A few years later I was weeding near the back line of our property, pulling up evil honeysuckle seedlings, when I heard a crack like thunder. I looked up to see a telephone pole-size limb from one of my neighbors’ oaks hurtling toward me. I had no time to run, just to drop to the ground and cover my head with my arms. The heaviest part of the limb missed me by inches. I had to crawl about 10 feet to get out from under the network of secondary branches. Miraculously, I emerged unscathed. My wonderful neighbors were horrified, although my near miss was in no way their fault. I told them that I loved their oaks so much that a sudden death beneath one wasn’t the worst way I could think of to go. I did, however, ask my husband to promise that if a tree kills me he’ll nominate me for a Darwin Award and emblazon my tombstone: Here Lies a Tree-Hugger Felled by a Tree.

A few years ago a much smaller oak limb fell and landed directly on the Zen Circle, splintering the chair I usually sit in. I didn’t even tell the neighbors. My husband and I just rolled the limb off to one side and left it there. I planted delicately glossy ginger all around it, trying to create the pretty fiction of a garden that isn’t in conflict with nature.

This spring, my husband and I reduced the size of our lawn—yet again—and spent time and money deploying organic weed killer and reseeding the remaining grass. The result: Our lawn had never looked better. To give ourselves a respite from yard work, we hired someone to cut the lawn for us. They promptly chopped our newly renovated lawn so short that much of it died. We shrugged. A lawn, unfortunately, is still the primary crop of the suburban gardener. As any farmer can tell you, sometimes your crop just fails.


We labor on.

This summer, I plotted the demise of the evil honeysuckle, which had grown into a 20-foot-high monster with a central trunk 10 inches in diameter. I had to vanquish the alien—not just for me, but for the neighborhood. If I was wasting so much time yanking out unwanted honeysuckle seedlings, my neighbors probably were, too, but were too polite to complain.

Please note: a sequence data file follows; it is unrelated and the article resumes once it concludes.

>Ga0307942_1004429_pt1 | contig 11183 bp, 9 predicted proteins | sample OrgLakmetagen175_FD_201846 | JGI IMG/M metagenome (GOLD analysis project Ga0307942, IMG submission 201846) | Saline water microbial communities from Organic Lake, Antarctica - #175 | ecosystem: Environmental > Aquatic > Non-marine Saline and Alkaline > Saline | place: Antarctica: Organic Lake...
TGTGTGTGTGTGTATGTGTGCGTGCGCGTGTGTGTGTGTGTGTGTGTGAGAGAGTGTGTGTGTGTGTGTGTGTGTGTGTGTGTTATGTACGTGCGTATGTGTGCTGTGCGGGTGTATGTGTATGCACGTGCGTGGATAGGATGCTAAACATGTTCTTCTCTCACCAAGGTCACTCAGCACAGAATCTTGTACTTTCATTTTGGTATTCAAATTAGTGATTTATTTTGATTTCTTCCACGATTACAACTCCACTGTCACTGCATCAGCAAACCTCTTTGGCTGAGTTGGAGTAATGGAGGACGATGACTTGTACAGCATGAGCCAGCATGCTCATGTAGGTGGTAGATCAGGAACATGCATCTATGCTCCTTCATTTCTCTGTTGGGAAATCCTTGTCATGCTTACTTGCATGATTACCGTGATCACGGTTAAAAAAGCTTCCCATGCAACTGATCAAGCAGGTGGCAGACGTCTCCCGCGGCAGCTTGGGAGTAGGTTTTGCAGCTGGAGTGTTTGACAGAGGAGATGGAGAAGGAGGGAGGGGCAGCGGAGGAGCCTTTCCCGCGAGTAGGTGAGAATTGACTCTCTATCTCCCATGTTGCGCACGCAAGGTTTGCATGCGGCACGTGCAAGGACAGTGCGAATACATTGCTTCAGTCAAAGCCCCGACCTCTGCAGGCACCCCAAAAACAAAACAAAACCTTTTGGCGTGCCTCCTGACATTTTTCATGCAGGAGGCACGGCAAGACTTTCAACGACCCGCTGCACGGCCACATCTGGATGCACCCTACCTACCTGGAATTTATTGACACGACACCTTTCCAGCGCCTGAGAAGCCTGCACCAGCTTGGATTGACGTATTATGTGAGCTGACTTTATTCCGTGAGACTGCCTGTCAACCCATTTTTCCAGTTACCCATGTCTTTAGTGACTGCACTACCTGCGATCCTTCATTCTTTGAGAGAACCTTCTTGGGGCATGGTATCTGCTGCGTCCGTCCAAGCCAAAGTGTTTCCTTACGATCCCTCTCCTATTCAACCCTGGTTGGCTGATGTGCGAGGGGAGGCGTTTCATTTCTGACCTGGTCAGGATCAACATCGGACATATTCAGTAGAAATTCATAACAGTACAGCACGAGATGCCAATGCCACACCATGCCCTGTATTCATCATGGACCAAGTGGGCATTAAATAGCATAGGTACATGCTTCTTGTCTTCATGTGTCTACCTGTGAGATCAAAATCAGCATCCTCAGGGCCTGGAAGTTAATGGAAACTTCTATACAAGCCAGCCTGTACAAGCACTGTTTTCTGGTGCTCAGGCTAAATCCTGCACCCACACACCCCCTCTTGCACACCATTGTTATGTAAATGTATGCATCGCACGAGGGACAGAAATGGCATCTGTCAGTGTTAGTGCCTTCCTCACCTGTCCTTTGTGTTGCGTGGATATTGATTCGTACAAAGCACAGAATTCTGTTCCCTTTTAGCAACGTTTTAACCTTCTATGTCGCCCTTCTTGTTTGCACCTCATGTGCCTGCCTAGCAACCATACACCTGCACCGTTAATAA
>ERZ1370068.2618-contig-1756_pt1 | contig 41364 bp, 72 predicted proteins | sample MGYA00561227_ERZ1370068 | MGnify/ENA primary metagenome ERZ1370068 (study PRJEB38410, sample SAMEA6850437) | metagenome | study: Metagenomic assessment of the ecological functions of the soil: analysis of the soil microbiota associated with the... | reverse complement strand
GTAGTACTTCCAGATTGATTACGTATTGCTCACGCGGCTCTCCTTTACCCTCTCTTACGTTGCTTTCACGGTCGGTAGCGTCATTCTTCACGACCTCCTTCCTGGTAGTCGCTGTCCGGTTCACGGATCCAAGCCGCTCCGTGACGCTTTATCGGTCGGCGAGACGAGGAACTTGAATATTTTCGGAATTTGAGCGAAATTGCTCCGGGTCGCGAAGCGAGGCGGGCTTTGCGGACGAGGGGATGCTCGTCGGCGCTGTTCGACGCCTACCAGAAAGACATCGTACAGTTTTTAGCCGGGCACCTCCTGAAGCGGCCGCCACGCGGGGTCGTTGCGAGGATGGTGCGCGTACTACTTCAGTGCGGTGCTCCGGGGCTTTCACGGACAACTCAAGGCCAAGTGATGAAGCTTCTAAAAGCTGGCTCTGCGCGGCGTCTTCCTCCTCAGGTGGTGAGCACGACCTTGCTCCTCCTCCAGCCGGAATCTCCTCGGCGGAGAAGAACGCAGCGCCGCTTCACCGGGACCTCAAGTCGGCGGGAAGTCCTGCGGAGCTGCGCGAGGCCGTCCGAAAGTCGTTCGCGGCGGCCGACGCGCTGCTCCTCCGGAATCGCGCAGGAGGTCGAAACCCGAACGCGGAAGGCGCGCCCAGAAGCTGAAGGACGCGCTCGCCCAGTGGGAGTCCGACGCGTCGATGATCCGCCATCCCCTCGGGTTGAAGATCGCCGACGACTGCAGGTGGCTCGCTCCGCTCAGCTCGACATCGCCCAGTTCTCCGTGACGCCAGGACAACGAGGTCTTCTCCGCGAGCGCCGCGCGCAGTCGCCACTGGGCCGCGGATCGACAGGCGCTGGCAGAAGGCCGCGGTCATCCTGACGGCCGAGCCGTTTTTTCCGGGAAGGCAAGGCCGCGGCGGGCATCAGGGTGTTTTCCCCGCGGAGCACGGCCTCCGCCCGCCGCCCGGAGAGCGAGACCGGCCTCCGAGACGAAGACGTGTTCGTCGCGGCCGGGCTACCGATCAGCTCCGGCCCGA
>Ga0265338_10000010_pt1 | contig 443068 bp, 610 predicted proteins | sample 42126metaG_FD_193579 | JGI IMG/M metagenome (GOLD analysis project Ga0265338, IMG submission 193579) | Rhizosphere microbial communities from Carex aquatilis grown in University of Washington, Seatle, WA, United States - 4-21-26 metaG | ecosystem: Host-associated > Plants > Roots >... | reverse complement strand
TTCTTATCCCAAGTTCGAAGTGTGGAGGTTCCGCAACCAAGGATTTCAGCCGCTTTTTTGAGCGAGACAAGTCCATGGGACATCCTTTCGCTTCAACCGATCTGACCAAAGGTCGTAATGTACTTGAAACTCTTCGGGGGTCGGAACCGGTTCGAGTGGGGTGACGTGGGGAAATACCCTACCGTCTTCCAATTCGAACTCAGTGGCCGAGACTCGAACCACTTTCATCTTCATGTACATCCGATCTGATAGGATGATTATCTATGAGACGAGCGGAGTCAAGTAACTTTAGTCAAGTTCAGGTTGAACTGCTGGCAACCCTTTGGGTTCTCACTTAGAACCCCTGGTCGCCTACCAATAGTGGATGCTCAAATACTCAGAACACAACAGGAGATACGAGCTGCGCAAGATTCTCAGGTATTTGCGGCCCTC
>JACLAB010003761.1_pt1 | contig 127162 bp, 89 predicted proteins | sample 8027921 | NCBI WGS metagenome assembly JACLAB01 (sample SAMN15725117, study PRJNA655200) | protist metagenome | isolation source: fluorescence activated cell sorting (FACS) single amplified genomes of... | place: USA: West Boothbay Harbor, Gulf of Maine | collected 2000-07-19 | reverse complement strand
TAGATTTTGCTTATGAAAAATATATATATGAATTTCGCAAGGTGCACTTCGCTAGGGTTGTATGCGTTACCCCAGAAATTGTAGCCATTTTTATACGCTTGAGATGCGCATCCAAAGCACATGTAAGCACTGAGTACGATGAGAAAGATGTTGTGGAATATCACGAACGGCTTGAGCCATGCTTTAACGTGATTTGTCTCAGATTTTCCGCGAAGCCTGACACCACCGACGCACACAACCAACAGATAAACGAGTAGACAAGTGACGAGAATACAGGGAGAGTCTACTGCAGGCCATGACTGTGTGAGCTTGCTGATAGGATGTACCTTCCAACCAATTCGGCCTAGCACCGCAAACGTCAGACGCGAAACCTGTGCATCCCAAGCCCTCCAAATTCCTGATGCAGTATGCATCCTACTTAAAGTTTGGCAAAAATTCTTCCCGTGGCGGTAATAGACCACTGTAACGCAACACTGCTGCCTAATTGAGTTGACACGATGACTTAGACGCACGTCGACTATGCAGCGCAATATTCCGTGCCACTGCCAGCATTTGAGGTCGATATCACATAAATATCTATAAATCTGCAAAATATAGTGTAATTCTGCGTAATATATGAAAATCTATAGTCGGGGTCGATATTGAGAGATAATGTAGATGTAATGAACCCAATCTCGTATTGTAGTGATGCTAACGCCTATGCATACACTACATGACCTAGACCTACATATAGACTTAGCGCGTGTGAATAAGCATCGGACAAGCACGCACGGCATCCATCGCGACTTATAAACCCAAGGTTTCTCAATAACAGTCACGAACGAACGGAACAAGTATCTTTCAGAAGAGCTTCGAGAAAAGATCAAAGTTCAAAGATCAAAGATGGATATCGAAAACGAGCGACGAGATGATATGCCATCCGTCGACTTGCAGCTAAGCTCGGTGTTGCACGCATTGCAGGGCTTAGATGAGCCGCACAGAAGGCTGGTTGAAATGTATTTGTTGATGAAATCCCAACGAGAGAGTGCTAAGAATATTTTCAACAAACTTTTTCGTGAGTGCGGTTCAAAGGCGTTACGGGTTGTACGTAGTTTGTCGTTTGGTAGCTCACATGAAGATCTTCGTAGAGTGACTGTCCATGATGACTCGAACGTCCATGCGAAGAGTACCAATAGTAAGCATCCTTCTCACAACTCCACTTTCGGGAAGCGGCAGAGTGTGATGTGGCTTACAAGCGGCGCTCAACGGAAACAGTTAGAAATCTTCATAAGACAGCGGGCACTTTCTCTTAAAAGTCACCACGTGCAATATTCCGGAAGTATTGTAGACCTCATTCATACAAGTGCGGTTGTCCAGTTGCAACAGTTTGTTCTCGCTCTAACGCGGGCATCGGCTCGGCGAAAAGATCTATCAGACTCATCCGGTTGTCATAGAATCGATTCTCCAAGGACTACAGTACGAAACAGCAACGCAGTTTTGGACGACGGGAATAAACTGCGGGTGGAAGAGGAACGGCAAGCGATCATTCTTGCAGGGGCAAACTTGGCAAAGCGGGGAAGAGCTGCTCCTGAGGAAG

I Googled “chainsaws sized for women.” I laughed to think what paroxysms that would cause in Google’s algorithms. Maybe ads would appear unbidden on my computer screen for an AR-15 in pink. Maybe the NRA would invite me to join. (Don’t waste your time NRA, the only gun I want is a glue gun.)


Instead of a chain saw, I bought a SKIL reciprocating saw with a 7.5 amp motor and a variable cutting speed. My husband asked me not to use the thing without a cellphone and a tourniquet nearby. I attacked the honeysuckle with such unrelenting zeal that I melted the blade of my new saw. My husband grabbed an ax and power drill to join the fight. I don’t know if we were working with nature or trying to bend her to our will. All I know is that as the honeysuckle fell, piece by piece, we were in the moment, laboring in our garden, and we felt happy.

Savoring victory, my husband and I dragged two teak steamer chairs to the spot where the honeysuckle had loomed. We sat there nightly after dinner. We’d watch birds fly home and bats appear as the light failed. We’d marvel at how lucky we are to live in a suburban forest.

One rainy night in July, we were just finishing dinner when we heard a thud. “Tree down,” I said as we bolted for the back door. Two trees were down, actually, and one of them—an ancient tulip poplar—had fallen directly on top of our chairs.


We returned to the safety of our kitchen. Dazed and grateful to be alive, I sat at the counter, head in hands, muttering: Oh my God, Oh my God. My husband turned on a jazz station and the first song to play was the Gershwin brothers’ “I’ve Got a Crush on You.” We laughed. “Henceforth,” my husband said when we finally stopped laughing, “to be known as the tree song.”

April Witt is a former Washington Post writer who lives in Bethesda.